Realtors often preach about all the ways you can make money in real estate. Rarely are we told about how we can lose money. As a real estate professional, and I’m here to set the record straight.
Here are 10 sure fire ways to lose money in real estate:
1. Not Understanding The Investment
Never put money into an investment you don’t understand. Get advice from a professional who does. A good attorney can be your best friend when it comes to investing. Get your advice from someone who has successfully done what you are trying to achieve – ideally someone independent from the transaction.
2. Not Understanding Tax Implications
Plenty of people are learning this lesson today. Anyone who did a short sale or walked away from a property may be facing debt relief taxes this year. 1031 Exchange laws are strict and auditors are now actively auditing those who claim real estate professional status. Never make any financial moves without the advice of a CPA who specializes in real estate and understands our ever-changing tax codes.
3. Believing, Not Seeing
There’s wisdom in the old saying, “You’ve got to see it to believe it”. Too many people are buying U.S. real estate today based on what they are being told, without verifying it themselves. It seems obvious, but never buy a property you haven’t seen – especially from someone you haven’t met. Believe it or not, it happens all the time.
4. Saving $350 on an Inspection
It’s fairly easy to protect yourself in real estate by ordering an inspection and an appraisal. It could be the best $350 you’ve ever spent. Make sure the inspector is representing you, not the seller. Not all inspector’s are licensed and some may point out problems just so they can go in and fix them. Get guidance from associations like www.ashi.org and http://www.appraisalinstitute.org/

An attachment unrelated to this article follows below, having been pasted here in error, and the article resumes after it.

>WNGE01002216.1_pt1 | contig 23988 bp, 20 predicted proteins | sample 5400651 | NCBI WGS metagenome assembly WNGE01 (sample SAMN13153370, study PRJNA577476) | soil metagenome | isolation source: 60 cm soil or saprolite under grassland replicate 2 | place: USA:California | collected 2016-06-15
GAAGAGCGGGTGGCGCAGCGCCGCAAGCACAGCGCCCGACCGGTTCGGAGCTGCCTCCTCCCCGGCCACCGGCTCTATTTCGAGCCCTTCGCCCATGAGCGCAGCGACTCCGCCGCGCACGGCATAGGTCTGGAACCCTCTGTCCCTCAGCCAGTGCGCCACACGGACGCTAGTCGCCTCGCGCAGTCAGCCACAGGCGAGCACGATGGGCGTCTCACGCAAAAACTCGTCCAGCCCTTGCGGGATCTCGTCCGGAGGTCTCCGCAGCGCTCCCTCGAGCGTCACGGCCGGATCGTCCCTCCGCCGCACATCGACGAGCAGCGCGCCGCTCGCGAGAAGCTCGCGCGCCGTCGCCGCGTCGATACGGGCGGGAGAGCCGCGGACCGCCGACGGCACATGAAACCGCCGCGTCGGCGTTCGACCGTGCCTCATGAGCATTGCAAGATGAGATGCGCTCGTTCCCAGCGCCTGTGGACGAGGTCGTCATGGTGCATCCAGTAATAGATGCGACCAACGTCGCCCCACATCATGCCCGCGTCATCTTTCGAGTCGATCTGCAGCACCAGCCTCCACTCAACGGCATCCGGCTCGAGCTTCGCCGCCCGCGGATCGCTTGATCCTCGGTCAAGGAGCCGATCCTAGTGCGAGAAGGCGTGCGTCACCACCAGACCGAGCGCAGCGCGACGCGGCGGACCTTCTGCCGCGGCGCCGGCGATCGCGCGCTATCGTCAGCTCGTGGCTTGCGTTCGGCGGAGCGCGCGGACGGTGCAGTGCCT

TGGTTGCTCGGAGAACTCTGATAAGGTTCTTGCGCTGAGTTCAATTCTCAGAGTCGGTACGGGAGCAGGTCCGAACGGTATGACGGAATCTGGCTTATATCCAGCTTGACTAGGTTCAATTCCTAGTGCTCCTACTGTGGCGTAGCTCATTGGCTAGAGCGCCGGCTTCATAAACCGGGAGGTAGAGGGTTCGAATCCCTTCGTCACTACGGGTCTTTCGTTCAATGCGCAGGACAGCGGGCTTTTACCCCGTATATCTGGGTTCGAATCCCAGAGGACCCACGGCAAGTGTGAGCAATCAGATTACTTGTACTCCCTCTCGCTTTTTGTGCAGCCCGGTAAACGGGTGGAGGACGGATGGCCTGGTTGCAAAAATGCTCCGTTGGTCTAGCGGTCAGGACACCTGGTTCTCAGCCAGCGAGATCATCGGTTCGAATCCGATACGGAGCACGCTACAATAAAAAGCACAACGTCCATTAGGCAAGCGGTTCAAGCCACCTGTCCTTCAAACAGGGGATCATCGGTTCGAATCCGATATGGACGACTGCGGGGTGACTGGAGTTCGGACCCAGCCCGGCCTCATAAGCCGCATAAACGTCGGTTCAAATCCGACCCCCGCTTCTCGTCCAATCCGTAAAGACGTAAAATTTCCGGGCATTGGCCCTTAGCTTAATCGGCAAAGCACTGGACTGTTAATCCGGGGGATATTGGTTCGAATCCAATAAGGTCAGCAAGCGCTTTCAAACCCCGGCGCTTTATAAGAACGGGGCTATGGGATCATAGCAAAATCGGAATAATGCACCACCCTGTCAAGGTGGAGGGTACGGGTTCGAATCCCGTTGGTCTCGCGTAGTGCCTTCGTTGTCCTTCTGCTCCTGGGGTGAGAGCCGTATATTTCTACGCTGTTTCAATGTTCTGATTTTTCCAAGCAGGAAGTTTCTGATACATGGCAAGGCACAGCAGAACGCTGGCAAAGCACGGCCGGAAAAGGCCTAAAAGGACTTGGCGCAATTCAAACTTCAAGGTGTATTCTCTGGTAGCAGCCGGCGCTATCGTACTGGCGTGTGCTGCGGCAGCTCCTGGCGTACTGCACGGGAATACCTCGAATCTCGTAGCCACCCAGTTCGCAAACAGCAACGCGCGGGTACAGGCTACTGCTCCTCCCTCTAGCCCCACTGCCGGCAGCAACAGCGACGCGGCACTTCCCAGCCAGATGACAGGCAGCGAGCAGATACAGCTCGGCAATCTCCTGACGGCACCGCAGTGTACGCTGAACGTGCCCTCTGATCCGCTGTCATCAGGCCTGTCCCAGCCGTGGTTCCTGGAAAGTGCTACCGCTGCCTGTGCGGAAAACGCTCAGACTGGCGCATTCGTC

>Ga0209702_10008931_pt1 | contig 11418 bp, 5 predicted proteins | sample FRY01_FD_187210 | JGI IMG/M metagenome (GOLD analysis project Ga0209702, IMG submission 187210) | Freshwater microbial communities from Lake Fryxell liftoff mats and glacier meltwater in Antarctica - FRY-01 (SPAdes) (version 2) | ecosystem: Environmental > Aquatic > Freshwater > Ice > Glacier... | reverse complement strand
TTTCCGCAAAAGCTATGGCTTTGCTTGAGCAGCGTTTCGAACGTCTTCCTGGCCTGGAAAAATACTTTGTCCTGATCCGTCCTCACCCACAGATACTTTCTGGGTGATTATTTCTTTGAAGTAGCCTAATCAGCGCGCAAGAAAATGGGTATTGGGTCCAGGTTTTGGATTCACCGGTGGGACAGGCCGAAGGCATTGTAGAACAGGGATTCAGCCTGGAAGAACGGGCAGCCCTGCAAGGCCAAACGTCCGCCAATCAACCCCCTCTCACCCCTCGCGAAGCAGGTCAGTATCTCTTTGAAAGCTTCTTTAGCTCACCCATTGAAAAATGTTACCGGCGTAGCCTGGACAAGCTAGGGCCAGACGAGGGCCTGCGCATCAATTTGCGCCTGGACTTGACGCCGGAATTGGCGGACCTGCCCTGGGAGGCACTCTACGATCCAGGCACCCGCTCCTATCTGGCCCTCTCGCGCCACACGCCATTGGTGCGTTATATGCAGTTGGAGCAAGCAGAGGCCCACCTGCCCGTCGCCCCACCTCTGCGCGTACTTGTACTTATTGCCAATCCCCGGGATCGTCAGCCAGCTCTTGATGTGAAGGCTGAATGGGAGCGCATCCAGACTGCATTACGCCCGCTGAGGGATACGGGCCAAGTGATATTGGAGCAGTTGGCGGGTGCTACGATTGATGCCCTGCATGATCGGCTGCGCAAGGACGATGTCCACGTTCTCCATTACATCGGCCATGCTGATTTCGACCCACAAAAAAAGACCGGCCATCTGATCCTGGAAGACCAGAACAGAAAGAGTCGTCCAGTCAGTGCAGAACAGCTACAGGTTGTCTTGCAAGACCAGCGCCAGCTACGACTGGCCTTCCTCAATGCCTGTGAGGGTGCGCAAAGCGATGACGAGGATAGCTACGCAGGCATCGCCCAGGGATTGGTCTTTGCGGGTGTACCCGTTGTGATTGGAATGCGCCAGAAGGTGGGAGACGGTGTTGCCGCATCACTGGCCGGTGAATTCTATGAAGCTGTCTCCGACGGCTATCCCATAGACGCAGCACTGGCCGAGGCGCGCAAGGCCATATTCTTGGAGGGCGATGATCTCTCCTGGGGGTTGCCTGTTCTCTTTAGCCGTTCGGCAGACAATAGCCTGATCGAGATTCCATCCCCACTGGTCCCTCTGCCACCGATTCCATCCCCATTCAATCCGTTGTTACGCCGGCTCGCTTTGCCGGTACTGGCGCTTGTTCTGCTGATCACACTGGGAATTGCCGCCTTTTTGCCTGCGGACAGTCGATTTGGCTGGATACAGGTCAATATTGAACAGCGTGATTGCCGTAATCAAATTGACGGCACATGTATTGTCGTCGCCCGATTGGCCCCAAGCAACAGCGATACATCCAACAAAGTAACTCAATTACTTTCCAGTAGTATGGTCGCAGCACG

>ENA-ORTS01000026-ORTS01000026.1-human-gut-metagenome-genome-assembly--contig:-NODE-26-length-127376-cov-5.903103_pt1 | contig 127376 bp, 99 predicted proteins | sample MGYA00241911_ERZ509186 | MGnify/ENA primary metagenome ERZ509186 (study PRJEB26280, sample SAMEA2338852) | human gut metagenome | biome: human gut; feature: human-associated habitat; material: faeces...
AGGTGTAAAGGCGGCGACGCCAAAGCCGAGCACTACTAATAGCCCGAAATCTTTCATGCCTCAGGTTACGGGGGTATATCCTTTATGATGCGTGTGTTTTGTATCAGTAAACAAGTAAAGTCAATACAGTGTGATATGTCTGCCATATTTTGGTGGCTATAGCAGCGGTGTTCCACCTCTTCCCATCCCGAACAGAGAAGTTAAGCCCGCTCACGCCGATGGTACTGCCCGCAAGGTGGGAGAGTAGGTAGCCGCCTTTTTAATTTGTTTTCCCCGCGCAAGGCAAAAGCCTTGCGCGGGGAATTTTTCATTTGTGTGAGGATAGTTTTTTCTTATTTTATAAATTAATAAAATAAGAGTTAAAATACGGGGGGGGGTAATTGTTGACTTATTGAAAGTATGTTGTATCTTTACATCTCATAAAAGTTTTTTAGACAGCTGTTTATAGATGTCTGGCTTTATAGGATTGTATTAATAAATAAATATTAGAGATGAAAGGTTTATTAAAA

5. Trusting the Internet
This could be the #1 source of buyer regret. Just like on-line dating services, everything looks better on the internet. Nothing beats a real-life meeting where you can walk the property, drive the neighborhood and see who lives nearby.
6. Doing it Yourself
If you’re not a contractor, property manager, lawyer or accountant, don’t act like one. Using the services of qualified professionals will pay off in the long run. No one wants to inherit low quality work, except the IRS. They thrive on your weaknesses. Anyway, how much is your time really worth? You need to add that in to the equation when calculating returns.
7. Confusing High Distress With High Profits
Money can certainly be made when purchasing distressed property for a discount and then fixing it up. But when the entire area is distressed, no amount of fixing will help. When the majority of properties for sale in an area are foreclosures or short sales, you are no longer getting a deal. You are buying at market value. (Las Vegas) And what will you do with your property? If you plan to live in it for at least 5-7 years, you may be fine as long as the area doesn’t suffer from high crime. If you plan to rent it or sell it, you will have lots of competition. Competition in real estate means lower prices.
8. Breaking S.E.C. Laws
If you are raising money to buy real estate, you may be entering into securities territory. If you are lending money to someone who wants to buy real estate, you may be entering the twilight zone. Always get legal advice before borrowing or lending money to anyone (especially family or church members.)
9. Not Getting Enough Insurance
It’s no fun, but you’ve got to read the fine lines – or get an attorney to do it. Get as much insurance as you can get. It doesn’t cost much more but will cover things you may not be expecting. And read the fine print, or have an attorney do it for you.
10. Taking Poor Advice
Everyone seems to be an expert when it comes to real estate. Don’t listen to your neighbors or your hairdresser, unless they are super successful real estate investors. Get your advice from someone who’s successfully done what you’re trying to do.